A value strategy that is focused on minimizing risk may be another attractive attribute for investors seeking additional equity exposure. "Our approach tries to emulate the 'win by not losing strategy,'" said Fetch, who has honed this approach over 35 years of investment experience. His process involves identifying stocks that appear undervalued based on several metrics and identifying corporations that have positive catalysts that can lead to equity-price appreciation. The goal is to construct portfolios consisting of holdings with both upside and downside price targets, favorable reward-to-risk ratios, and, importantly, limited price risk.
This conscientious approach to risk management can be the overriding factor in an investment decision, according to Fetch. "In addition to investing in high reward-to-risk stocks, this also means avoiding those with high reward potential if their risks are unacceptably high as well."
Within the broader universe of value stocks, mid cap value stocks have performed particularly well, as they have beaten the broader U.S. stock market in about three-quarters of the years between 1986 and 2011.8 Yet these stocks also tend to have a higher level of volatility than large cap stocks, which may be an unattractive prospect for investors looking to wade back into equities.
When mid cap stocks have been combined equally with convertible securities, however, this pairing has presented historical returns better suited to weather a variety of market conditions. Indeed, the combination posted a 10-year annualized return through 2011 of more than 6.0% and a standard deviation of less than 15.5%. This was more than double the return posted by the S&P 500 Index—but with less risk (see Chart 4).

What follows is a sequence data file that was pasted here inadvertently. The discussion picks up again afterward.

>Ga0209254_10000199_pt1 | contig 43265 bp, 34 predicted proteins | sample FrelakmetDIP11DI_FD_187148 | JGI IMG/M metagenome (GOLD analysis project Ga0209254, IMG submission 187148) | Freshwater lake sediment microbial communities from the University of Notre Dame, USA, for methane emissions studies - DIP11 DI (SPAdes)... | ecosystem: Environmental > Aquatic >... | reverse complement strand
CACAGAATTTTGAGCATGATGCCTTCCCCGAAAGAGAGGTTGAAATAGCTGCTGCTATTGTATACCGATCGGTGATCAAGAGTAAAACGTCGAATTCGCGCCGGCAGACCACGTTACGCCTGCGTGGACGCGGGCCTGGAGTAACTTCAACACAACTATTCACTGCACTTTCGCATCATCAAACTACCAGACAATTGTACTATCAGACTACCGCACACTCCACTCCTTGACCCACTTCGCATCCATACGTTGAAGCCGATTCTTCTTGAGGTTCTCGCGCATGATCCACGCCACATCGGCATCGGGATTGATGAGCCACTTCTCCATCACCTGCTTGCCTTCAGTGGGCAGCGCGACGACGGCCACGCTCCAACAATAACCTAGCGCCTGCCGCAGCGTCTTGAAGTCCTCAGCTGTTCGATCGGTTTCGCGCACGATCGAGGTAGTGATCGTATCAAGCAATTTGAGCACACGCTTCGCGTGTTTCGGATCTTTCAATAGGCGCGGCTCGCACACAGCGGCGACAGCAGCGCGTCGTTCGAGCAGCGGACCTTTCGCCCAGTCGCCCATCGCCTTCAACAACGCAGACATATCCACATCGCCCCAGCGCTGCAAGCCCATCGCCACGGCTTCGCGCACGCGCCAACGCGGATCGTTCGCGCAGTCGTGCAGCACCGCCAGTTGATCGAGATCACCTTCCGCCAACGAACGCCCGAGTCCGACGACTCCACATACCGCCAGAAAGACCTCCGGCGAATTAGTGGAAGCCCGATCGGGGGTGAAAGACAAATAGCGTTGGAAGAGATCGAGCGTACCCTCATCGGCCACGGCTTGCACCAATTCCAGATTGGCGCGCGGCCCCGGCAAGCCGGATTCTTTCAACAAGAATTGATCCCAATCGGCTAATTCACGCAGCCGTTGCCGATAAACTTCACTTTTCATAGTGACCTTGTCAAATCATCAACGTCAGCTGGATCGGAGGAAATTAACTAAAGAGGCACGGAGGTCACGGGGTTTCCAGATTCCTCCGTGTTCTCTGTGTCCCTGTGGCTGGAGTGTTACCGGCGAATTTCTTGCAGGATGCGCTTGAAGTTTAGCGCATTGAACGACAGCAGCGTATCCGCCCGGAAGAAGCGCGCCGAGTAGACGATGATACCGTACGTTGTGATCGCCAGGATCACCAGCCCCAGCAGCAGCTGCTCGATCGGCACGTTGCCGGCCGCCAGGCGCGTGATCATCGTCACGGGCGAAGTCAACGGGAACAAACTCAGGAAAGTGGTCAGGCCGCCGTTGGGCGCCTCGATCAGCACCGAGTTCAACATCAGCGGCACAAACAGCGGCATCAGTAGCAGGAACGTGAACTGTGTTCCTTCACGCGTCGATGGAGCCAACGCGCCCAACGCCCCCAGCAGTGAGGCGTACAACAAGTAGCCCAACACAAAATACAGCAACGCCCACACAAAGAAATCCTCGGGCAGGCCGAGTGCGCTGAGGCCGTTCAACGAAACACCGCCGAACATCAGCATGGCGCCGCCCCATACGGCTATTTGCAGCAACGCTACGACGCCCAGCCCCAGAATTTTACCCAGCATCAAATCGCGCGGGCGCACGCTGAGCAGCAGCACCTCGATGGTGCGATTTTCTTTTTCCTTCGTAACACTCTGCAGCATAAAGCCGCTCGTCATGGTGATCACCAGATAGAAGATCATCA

Based on annualized returns, January 1, 2002–December 31, 2011
Source: Zephyr StyleAdvisor. Convertibles are represented by the BofA Merrill Lynch All Convertibles All Qualities Index,9 and mid cap value is represented by the Russell Midcap Value Index.10
The concept of pairing asset classes to gain the desired investment potential can be replicated in several ways, according to Lipper. "Each asset class has a respective risk profile, and we believe that certain combinations of asset classes can moderate the overall volatility of equity exposure while continuing to seek attractive income and capital appreciation opportunities."
For investors seeking equity exposure in an income-oriented strategy, convertible securities could again come into play. And their use can be of particular value if analysis reveals mounting inflation pressures. In that case, "we would look to the convertible securities of materials, energy, and industrial companies. These securities can provide exposure to the movement in commodity prices, as well as to industrial companies that have pricing power at the sales level," said Towle.
The prospects for accelerating inflation and eventually higher interest rates do not mean investors should abandon all fixed-income asset classes. Indeed, high-yield bonds have historically moved in the same direction as equities, but to a lesser extent. This is because an environment of rising interest rates is often accompanied by strengthening economic conditions, which can strengthen the credit quality of corporate borrowers and lead to tighter credit spreads. For example, as of late April 2012, the 10-year Treasury note had posted a loss of about 3% or more in six quarters since 2004, and high-yield corporate bonds posted positive returns in five of those quarters.11
More recently, the 10-year Treasury yield surged from a low of 1.99% to 2.39% during the period of March 12–19, 2012, which led to a loss of 3%. During that same period, however, the high-yield bond market posted a positive return of more than 10 basis points, as high-yield credit spreads tightened. There is no guarantee this trend will continue in the future, but it shows that as one moves on the risk spectrum toward equities, certain securities move more in sync with stocks.